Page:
But Teddy wouldn't have to wait four years. At the Pan-American Exposition, in Buffalo New York a twenty eight year old anarchist named Leon Czolgosz, waited on line to shake hands with the President, his right arm wrapped in a bandage concealed a gun. While the President stood before him, he put forth his left in order to shake hands with McKinley. Seeing his bandaged arm the President put out his left hand as well, Czolgosz grabbed a hold of president's hand and would not let go, Leon Czolgosz then shook the bandage his right arm from producing a thirty-two Johnson revolver. He then very calmly forced the gun under the President's left arm and shot him the twice and in abdomen. Eight days later William McKinley lying on his bed, held his wife's Ida hand and said to her "Nearer my God to thee, God's will not ours be done." At two fifteen in the morning of September fourteenth 1902, President McKinley expired, leaving his country without a leader.
3 While on a train, in the Adirondacks, at the age of forty-two, Theodore Roosevelt, Unknowingly became the twenty-sixth President. The country was uncertain about Theodore Roosevelt as their President, he had the reputation of being impulsive and radical. Mark Hanna, a close friend of McKinley, expressed his grief and anxiety in a letter when he wrote, "That damned cowboy is the President of the United States... I never take a step in a foreign policy unless I am assured That I shall eventually carry out my will by force. Theodore Roosevelt Roosevelt slowly eased into the Presidency over the first few months. But a man with his personality couldn't stay idle for long.
America was now a world power, and Roosevelt had big plans. Roosevelt exploded in to world politics, He based his new plan for foreign diplomacy on a West African proverb "speak softly and carry a big stick, you will go far." During his days in the Naval Department, Roosevelt believed and depended on having a powerful navy with full control of the waters surrounding the country to guarantee safety, and to intimidate your neighbor 5. Roosevelt wanted two things, Europe far away from the Americas, and a canal thru Central America. To achieve these two goals Roosevelt embarked on what was know as The Banana Wars, a series of small occupations and meddling in the affairs of Central America.
Roosevelt was tremendously mistrusting of Europeans interacting with Central and South America, he feared that Europe might take advantage and exploit the smaller countries, jeopardizing American control of its domain. If any of the European powers exercised their strength in the America region Roosevelt would use the Monroe Doctrine 5. In 1902 Venezuela failed to repay its European creditors. Britain, Germany and Italy, in an attempt to bully Venezuela into repaying, stationed warships on it coast.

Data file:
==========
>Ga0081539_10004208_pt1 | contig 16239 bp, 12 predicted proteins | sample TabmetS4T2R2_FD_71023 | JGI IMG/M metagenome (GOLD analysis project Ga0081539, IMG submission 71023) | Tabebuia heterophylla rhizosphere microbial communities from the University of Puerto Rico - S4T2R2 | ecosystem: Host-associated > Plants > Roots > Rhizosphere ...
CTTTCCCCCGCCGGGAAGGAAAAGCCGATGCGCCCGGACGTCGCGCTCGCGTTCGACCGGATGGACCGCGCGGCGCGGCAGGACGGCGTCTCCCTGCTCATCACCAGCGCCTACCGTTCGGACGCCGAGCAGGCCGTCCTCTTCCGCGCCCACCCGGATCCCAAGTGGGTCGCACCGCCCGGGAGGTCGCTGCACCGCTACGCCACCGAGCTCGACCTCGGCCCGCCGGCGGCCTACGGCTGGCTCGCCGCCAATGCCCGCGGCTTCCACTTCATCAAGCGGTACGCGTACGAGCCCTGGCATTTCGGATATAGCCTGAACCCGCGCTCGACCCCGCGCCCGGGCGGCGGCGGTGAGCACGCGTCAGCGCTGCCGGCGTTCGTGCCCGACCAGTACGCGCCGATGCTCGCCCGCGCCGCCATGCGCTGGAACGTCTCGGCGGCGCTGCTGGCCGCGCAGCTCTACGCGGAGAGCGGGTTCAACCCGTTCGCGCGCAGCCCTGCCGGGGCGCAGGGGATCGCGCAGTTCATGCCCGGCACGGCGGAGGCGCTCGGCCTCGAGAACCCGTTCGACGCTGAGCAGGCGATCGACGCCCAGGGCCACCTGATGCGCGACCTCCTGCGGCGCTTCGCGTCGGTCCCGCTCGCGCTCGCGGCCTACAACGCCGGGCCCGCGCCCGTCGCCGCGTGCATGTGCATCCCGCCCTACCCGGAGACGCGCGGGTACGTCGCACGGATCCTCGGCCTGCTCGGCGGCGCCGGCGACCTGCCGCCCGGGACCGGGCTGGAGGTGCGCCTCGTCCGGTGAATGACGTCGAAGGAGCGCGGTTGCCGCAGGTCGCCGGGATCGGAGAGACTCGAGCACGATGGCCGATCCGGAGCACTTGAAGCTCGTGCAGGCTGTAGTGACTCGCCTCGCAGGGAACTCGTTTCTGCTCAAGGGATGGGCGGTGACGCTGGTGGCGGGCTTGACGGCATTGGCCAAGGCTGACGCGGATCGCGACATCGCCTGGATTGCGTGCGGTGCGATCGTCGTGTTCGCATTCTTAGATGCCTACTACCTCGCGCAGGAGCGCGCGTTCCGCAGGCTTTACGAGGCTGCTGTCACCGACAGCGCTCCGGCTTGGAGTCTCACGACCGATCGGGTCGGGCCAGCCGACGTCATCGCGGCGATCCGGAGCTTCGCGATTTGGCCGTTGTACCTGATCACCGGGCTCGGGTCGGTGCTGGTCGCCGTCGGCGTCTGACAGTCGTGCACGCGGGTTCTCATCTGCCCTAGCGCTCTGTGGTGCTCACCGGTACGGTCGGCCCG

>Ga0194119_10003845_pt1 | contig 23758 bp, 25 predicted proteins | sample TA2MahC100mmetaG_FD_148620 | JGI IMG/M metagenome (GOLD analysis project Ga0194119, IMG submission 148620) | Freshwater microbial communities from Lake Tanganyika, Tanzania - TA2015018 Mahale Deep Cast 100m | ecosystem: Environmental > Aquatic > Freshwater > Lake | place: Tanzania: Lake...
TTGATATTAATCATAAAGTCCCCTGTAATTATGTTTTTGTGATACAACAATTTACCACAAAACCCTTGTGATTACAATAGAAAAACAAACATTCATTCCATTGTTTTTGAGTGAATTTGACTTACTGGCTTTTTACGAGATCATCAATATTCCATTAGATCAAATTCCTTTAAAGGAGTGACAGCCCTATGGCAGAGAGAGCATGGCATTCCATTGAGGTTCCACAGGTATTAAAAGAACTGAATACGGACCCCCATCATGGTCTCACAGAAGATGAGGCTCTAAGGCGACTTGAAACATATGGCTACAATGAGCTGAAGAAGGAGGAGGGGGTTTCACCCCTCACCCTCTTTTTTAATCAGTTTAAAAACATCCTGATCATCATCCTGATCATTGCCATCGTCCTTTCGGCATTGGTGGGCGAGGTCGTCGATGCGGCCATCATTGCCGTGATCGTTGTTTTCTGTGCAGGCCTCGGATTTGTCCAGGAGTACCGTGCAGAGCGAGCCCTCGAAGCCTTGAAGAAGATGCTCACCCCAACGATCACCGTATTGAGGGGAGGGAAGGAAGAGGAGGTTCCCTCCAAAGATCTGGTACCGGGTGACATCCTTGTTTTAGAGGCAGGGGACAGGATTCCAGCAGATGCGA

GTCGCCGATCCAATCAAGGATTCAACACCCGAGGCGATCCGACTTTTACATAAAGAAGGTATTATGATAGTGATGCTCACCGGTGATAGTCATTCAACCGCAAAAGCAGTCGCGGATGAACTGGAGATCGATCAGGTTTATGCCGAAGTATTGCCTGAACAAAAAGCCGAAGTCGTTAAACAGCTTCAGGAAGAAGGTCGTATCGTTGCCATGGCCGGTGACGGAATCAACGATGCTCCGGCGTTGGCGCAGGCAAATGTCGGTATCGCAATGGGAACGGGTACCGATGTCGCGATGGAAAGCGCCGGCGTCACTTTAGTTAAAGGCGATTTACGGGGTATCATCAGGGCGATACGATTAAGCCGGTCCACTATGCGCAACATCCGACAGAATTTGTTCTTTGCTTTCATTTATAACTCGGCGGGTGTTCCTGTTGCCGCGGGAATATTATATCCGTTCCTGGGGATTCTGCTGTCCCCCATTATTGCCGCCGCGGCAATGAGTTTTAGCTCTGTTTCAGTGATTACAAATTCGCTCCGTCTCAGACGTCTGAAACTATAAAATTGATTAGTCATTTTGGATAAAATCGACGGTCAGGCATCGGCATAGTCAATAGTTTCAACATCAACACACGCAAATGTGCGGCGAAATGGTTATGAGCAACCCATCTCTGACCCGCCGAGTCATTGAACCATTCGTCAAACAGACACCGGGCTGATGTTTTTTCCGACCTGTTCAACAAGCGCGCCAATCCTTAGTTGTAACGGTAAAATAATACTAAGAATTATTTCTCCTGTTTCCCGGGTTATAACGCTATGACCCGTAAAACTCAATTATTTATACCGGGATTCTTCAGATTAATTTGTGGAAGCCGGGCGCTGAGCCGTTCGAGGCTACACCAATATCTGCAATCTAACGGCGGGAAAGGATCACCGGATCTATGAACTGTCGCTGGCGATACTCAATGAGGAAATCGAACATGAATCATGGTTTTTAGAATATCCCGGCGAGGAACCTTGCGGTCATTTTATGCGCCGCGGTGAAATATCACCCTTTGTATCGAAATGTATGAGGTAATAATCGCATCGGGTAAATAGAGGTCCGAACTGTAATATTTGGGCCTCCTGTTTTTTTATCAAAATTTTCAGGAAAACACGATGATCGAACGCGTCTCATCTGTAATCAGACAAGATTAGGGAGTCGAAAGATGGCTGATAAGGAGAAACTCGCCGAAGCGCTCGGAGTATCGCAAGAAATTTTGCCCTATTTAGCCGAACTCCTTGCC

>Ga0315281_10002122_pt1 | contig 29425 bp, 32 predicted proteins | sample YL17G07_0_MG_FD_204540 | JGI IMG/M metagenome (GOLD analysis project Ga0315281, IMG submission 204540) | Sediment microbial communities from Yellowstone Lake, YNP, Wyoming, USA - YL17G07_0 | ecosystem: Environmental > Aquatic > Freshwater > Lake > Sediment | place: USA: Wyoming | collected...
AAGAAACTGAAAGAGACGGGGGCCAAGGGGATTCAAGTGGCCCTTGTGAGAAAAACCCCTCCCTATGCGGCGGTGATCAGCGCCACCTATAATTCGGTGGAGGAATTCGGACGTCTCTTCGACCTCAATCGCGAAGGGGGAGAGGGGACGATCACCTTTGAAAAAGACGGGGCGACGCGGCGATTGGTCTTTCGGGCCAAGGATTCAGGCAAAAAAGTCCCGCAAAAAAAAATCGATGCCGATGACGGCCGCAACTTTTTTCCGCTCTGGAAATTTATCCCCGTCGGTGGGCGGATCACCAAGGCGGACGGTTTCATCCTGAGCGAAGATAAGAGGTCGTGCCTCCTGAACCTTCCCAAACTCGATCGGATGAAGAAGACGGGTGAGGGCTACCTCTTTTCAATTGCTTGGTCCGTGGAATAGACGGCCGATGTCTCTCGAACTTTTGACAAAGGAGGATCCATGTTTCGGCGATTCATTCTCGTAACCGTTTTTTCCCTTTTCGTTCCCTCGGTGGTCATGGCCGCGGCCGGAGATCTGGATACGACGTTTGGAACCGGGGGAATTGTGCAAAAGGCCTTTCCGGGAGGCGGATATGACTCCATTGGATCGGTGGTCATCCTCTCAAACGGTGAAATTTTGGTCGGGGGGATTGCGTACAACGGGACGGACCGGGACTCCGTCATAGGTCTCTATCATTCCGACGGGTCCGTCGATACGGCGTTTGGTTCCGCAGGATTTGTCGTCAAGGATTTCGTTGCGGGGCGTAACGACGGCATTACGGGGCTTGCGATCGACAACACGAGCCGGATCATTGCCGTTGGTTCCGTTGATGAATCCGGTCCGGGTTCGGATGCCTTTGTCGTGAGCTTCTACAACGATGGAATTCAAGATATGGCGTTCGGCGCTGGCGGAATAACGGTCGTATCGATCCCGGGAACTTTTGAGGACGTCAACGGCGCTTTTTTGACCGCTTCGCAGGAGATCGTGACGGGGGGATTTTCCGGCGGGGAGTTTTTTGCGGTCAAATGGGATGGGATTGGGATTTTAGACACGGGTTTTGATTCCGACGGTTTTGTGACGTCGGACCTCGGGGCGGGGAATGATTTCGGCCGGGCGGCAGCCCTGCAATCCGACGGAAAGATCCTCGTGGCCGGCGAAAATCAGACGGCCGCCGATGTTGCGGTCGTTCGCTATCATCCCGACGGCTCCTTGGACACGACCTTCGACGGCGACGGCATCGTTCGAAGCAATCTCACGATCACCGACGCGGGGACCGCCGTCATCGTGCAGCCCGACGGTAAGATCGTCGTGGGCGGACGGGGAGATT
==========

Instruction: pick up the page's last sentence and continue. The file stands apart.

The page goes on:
They blockaded Venezuela and shelled a costal fort. Roosevelt sent Admiral George Dewey, the hero of Manila Bay, with fifty ships, to practice war maneuvers in the area, thoroughly intimidating the European ships into leaving 1. In 1903 the Dominican Republic, announced that it too would not pay back its debts, Roosevelt feared that European creditors would once again resort to imposing their military power. In order to keep them out of our back yard, Roosevelt arranged for a New York bank, which would later become Citi Bank, to cover the debit owed by the Dominican Republic. Roosevelt guaranteed their investment by sending the U. S.
Marines to occupy and run the Dominican Customs House in Santo Domingo. Fifty five percent of the profits were confected to pay bay their debit. Roosevelt denied any American interest in this endeavor; he said, "I have about the same desire to annex it as a gorged boa constrictor might have to sallow a porcupine wrong-end-to. 1" Despite Roosevelt's claim, these where not humanitarian acts.
Roosevelt did not want to keep European influence out for the benefit of South and Central America. He kept them away because they challenged American authority in this area. This acted as a standard mold of how Americana, in the future would use monetary methods to solve military problems. The Roosevelt administration had a policy that encouraged American companies to take monetary advantage of the Caribbean. Companies, such as United Fruit (forerunner to Chiquita) that where bent on exploiting Latin America until it ran dry.